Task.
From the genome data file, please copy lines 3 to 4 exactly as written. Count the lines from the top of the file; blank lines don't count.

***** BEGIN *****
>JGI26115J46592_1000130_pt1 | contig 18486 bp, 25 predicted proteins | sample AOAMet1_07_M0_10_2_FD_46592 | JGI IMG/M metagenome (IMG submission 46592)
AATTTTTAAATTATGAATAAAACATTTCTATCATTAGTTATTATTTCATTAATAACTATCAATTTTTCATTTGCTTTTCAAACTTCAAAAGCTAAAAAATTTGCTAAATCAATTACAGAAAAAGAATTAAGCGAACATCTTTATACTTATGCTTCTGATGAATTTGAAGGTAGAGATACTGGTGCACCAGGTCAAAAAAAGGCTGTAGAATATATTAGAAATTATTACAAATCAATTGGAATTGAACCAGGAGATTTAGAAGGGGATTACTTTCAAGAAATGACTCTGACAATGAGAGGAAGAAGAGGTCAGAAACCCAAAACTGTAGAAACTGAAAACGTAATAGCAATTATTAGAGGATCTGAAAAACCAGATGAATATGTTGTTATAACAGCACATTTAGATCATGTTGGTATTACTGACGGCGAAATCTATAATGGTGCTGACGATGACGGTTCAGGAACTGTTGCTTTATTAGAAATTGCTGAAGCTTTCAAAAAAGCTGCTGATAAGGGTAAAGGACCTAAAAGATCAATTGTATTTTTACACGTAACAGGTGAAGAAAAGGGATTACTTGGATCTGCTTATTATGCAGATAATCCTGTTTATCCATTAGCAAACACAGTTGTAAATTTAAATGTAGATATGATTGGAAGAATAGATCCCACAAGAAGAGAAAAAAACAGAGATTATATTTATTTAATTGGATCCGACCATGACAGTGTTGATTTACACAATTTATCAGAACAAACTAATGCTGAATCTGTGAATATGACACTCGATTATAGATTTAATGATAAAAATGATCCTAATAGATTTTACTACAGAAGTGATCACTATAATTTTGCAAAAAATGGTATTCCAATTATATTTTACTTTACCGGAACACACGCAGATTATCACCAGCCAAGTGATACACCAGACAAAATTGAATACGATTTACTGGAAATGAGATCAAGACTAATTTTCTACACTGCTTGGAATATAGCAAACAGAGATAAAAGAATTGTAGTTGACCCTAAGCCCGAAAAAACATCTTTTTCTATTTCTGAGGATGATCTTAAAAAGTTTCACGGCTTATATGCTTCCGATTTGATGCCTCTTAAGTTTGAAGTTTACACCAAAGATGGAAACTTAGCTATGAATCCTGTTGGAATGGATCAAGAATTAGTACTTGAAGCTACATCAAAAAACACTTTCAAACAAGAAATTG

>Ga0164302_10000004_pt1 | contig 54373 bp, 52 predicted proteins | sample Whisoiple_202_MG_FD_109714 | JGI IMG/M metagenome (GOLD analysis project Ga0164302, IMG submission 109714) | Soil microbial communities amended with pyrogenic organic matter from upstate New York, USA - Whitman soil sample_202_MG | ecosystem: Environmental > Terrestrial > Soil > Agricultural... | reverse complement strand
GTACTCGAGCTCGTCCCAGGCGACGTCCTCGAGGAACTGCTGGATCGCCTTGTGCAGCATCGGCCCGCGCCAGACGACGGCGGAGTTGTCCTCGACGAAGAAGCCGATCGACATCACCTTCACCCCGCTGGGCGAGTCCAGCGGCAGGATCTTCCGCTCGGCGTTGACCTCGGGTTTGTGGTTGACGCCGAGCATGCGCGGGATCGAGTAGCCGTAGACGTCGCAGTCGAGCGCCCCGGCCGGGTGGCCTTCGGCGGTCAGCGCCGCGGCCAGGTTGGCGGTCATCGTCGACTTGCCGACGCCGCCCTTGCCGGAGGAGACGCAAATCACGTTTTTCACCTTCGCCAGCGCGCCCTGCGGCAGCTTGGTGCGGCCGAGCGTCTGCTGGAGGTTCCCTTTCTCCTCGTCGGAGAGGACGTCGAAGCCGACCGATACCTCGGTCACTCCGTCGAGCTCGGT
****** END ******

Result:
>Ga0164302_10000004_pt1 | contig 54373 bp, 52 predicted proteins | sample Whisoiple_202_MG_FD_109714 | JGI IMG/M metagenome (GOLD analysis project Ga0164302, IMG submission 109714) | Soil microbial communities amended with pyrogenic organic matter from upstate New York, USA - Whitman soil sample_202_MG | ecosystem: Environmental > Terrestrial > Soil > Agricultural... | reverse complement strand
GTACTCGAGCTCGTCCCAGGCGACGTCCTCGAGGAACTGCTGGATCGCCTTGTGCAGCATCGGCCCGCGCCAGACGACGGCGGAGTTGTCCTCGACGAAGAAGCCGATCGACATCACCTTCACCCCGCTGGGCGAGTCCAGCGGCAGGATCTTCCGCTCGGCGTTGACCTCGGGTTTGTGGTTGACGCCGAGCATGCGCGGGATCGAGTAGCCGTAGACGTCGCAGTCGAGCGCCCCGGCCGGGTGGCCTTCGGCGGTCAGCGCCGCGGCCAGGTTGGCGGTCATCGTCGACTTGCCGACGCCGCCCTTGCCGGAGGAGACGCAAATCACGTTTTTCACCTTCGCCAGCGCGCCCTGCGGCAGCTTGGTGCGGCCGAGCGTCTGCTGGAGGTTCCCTTTCTCCTCGTCGGAGAGGACGTCGAAGCCGACCGATACCTCGGTCACTCCGTCGAGCTCGGT